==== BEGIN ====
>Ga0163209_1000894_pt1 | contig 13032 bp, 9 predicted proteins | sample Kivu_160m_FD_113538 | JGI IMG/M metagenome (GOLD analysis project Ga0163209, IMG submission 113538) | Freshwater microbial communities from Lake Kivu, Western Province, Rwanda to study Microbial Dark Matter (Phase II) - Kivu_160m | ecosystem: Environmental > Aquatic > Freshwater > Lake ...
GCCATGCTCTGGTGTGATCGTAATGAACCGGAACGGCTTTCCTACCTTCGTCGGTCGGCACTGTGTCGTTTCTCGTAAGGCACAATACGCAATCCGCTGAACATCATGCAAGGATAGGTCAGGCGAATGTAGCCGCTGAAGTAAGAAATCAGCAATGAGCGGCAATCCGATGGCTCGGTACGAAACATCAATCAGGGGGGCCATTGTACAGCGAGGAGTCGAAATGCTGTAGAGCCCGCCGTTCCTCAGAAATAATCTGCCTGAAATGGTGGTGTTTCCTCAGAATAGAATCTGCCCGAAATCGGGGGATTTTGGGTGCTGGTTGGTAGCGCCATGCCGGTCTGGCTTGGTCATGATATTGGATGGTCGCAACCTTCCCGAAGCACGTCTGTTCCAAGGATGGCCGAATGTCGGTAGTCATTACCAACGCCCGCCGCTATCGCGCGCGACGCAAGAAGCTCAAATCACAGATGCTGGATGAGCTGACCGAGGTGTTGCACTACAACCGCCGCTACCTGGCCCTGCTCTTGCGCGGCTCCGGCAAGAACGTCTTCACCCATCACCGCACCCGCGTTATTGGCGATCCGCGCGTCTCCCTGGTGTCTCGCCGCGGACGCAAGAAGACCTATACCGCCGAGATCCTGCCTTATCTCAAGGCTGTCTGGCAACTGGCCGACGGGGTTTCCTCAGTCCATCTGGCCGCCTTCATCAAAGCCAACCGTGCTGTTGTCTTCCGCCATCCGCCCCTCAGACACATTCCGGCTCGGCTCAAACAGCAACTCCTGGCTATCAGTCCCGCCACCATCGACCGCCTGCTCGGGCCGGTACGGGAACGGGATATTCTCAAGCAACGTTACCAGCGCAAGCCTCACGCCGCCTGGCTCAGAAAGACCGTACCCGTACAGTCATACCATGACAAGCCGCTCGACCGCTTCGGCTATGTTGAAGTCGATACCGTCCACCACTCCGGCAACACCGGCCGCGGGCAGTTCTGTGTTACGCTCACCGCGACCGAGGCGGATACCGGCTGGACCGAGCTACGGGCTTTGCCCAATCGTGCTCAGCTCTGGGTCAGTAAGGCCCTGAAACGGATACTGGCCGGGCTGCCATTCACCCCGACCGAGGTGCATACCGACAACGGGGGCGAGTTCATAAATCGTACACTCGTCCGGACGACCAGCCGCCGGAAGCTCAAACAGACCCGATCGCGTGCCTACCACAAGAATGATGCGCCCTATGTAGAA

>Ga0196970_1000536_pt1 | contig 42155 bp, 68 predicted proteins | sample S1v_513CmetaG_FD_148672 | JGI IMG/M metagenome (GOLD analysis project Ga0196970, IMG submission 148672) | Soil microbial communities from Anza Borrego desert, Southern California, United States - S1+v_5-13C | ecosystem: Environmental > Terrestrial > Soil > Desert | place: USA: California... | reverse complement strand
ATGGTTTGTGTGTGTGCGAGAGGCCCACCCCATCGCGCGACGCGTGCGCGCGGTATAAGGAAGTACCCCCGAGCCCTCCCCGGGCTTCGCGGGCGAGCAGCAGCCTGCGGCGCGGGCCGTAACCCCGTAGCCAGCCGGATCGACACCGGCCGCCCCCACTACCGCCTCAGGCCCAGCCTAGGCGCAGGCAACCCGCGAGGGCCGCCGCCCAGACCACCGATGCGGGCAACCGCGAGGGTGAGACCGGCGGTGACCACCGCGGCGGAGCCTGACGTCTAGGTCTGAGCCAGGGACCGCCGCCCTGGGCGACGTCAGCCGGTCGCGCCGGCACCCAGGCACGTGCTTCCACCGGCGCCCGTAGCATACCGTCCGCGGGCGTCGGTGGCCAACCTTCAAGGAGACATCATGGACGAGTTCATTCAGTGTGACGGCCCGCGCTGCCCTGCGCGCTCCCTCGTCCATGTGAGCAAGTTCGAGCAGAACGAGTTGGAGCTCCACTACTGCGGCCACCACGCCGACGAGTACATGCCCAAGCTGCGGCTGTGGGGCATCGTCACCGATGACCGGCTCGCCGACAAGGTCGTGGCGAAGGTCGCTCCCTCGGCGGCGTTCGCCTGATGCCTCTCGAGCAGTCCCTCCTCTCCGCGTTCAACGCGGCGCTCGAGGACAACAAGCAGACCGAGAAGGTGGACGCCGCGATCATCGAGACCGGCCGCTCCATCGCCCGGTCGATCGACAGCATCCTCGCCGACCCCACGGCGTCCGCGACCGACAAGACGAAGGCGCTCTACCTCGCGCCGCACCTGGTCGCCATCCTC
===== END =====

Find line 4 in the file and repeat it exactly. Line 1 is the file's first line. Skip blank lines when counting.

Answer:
ATGGTTTGTGTGTGTGCGAGAGGCCCACCCCATCGCGCGACGCGTGCGCGCGGTATAAGGAAGTACCCCCGAGCCCTCCCCGGGCTTCGCGGGCGAGCAGCAGCCTGCGGCGCGGGCCGTAACCCCGTAGCCAGCCGGATCGACACCGGCCGCCCCCACTACCGCCTCAGGCCCAGCCTAGGCGCAGGCAACCCGCGAGGGCCGCCGCCCAGACCACCGATGCGGGCAACCGCGAGGGTGAGACCGGCGGTGACCACCGCGGCGGAGCCTGACGTCTAGGTCTGAGCCAGGGACCGCCGCCCTGGGCGACGTCAGCCGGTCGCGCCGGCACCCAGGCACGTGCTTCCACCGGCGCCCGTAGCATACCGTCCGCGGGCGTCGGTGGCCAACCTTCAAGGAGACATCATGGACGAGTTCATTCAGTGTGACGGCCCGCGCTGCCCTGCGCGCTCCCTCGTCCATGTGAGCAAGTTCGAGCAGAACGAGTTGGAGCTCCACTACTGCGGCCACCACGCCGACGAGTACATGCCCAAGCTGCGGCTGTGGGGCATCGTCACCGATGACCGGCTCGCCGACAAGGTCGTGGCGAAGGTCGCTCCCTCGGCGGCGTTCGCCTGATGCCTCTCGAGCAGTCCCTCCTCTCCGCGTTCAACGCGGCGCTCGAGGACAACAAGCAGACCGAGAAGGTGGACGCCGCGATCATCGAGACCGGCCGCTCCATCGCCCGGTCGATCGACAGCATCCTCGCCGACCCCACGGCGTCCGCGACCGACAAGACGAAGGCGCTCTACCTCGCGCCGCACCTGGTCGCCATCCTC